Re: @Rampant Spaniel: Rights
While logically, a refusal to answer a question would imply guilt
No, that's precisely what it does not do. A refusal to answer may well lead the questioner and other observers to infer guilt, but it definitely does not imply guilt, and it especially does not do so "logically". The last would only be true if all refusers were a priori guity (or equivalently, if there did not exist a refuser who was not guilty), which is 1) conveniently disproven by the historical record (there having been any number of prisoners of conscience who refused to respond to questions on philosophical grounds, for example), and 2) would be impossible to prove even if there were no evidence to the contrary (since it would be proving a negative).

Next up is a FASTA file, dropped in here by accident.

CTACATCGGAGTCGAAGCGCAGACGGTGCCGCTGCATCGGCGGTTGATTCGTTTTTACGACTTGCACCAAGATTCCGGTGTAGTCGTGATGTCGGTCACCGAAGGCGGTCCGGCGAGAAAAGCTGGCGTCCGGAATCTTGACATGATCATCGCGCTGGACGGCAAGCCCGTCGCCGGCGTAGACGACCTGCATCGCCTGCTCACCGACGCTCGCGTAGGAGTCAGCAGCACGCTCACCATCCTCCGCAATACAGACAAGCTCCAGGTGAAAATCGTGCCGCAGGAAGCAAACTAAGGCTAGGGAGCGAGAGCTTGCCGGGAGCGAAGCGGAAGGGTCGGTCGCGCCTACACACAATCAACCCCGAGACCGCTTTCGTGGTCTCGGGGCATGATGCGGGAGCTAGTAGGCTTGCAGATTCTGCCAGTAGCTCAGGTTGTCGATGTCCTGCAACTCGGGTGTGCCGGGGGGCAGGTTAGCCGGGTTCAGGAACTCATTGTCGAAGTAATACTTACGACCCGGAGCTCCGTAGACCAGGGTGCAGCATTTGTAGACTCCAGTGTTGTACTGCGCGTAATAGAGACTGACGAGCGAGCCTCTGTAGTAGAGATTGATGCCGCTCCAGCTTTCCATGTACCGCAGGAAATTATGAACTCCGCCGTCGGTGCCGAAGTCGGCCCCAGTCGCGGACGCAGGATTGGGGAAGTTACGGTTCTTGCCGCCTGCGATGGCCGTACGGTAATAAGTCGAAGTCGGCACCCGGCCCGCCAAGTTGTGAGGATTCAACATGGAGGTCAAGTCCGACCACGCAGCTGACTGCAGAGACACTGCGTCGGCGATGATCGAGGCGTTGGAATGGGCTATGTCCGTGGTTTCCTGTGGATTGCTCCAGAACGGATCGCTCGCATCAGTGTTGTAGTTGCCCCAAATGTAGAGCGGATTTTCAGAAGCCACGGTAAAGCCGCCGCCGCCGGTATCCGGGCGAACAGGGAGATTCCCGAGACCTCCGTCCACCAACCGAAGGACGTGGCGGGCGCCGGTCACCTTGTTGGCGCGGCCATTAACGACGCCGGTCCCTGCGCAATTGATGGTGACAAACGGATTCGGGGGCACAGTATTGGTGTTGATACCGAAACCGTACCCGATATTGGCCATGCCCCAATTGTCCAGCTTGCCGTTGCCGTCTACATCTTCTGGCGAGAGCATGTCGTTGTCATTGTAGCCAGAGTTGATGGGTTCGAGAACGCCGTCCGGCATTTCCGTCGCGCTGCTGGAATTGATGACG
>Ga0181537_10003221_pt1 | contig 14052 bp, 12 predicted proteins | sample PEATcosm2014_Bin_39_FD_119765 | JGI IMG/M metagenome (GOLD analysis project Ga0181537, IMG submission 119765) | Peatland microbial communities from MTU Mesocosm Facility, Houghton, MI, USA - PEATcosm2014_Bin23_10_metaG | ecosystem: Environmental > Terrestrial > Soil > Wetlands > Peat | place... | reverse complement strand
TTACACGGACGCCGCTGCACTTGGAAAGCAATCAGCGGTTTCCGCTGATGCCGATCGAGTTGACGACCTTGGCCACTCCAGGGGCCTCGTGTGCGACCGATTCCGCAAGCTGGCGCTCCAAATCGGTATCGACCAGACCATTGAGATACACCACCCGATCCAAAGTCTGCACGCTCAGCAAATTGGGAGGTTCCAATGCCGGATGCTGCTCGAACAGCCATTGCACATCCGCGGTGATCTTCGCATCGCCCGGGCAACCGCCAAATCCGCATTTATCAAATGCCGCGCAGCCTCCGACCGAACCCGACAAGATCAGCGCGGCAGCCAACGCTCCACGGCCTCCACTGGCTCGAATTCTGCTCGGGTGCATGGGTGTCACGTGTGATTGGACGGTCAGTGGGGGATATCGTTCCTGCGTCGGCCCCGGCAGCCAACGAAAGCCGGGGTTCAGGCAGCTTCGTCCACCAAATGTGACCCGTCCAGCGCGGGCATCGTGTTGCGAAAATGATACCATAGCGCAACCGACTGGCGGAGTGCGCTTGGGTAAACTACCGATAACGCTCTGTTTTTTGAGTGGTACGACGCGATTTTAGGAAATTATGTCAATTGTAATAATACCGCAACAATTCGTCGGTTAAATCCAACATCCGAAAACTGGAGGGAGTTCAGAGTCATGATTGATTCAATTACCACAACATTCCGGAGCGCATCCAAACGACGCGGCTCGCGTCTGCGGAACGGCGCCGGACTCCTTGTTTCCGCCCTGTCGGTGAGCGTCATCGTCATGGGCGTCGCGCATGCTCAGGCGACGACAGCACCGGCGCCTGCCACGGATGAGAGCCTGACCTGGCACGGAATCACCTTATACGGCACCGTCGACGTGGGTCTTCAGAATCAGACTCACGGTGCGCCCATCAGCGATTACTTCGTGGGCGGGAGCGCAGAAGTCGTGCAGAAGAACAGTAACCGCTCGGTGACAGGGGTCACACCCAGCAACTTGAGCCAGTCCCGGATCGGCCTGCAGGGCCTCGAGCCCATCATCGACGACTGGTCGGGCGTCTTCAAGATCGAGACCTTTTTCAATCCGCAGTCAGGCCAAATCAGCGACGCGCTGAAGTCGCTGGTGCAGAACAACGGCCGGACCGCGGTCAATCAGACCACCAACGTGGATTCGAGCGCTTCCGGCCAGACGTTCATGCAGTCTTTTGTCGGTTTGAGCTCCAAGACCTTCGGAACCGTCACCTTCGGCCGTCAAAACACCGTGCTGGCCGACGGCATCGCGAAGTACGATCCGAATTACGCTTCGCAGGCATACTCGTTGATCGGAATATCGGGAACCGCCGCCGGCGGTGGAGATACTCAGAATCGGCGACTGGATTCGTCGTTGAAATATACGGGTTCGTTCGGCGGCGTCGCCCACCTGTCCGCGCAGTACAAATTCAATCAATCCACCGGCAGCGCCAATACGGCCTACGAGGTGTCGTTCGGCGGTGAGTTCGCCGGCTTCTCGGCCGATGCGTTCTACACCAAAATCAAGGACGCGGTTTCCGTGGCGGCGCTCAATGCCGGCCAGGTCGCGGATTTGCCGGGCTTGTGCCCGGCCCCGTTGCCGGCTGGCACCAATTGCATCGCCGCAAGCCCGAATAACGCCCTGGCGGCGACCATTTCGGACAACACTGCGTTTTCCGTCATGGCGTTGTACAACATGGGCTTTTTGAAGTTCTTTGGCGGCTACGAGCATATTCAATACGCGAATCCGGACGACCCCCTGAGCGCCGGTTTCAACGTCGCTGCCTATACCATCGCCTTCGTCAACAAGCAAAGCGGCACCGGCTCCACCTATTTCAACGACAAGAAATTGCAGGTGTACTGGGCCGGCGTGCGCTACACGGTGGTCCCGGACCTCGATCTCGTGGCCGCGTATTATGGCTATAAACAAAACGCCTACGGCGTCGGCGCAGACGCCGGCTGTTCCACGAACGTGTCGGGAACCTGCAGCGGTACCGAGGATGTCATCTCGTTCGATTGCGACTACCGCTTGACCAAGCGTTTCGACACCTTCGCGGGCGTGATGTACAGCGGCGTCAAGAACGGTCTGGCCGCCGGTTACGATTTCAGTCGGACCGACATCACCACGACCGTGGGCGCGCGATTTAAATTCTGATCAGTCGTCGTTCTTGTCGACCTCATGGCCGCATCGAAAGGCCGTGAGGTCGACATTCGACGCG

Let me be proleptic: someone will complain that Turtle was using "imply" and "logically" here informally. That's irrelevant. We're talking about the law and logic, domains where informal reasoning leads to error; and in this specific case, the adverb "logically", used informally, means precisely the opposite of its literal meaning (much like the annoying use of "literally" to mean "figuratively") - that is, the quoted sentence means, in effect, "While a common-sense interpretation of a refusal to answer might be an implication of guilt". And as is usually the case, "common sense" here would be common, but hardly sensible.
Thus under any interpretation the quoted construction is at least infelicitous and misleading, if not outright wrong.
Moreover, there are still some folks about - I count myself among them - who are capable of a modicum of critical thought, and do not regard pleading the Fifth as an admission of guilt. Even when I'm not sitting on a jury. I do not adopt that attitude because the law requires it of me; I adopt it because I can conceive of other alternative explanations.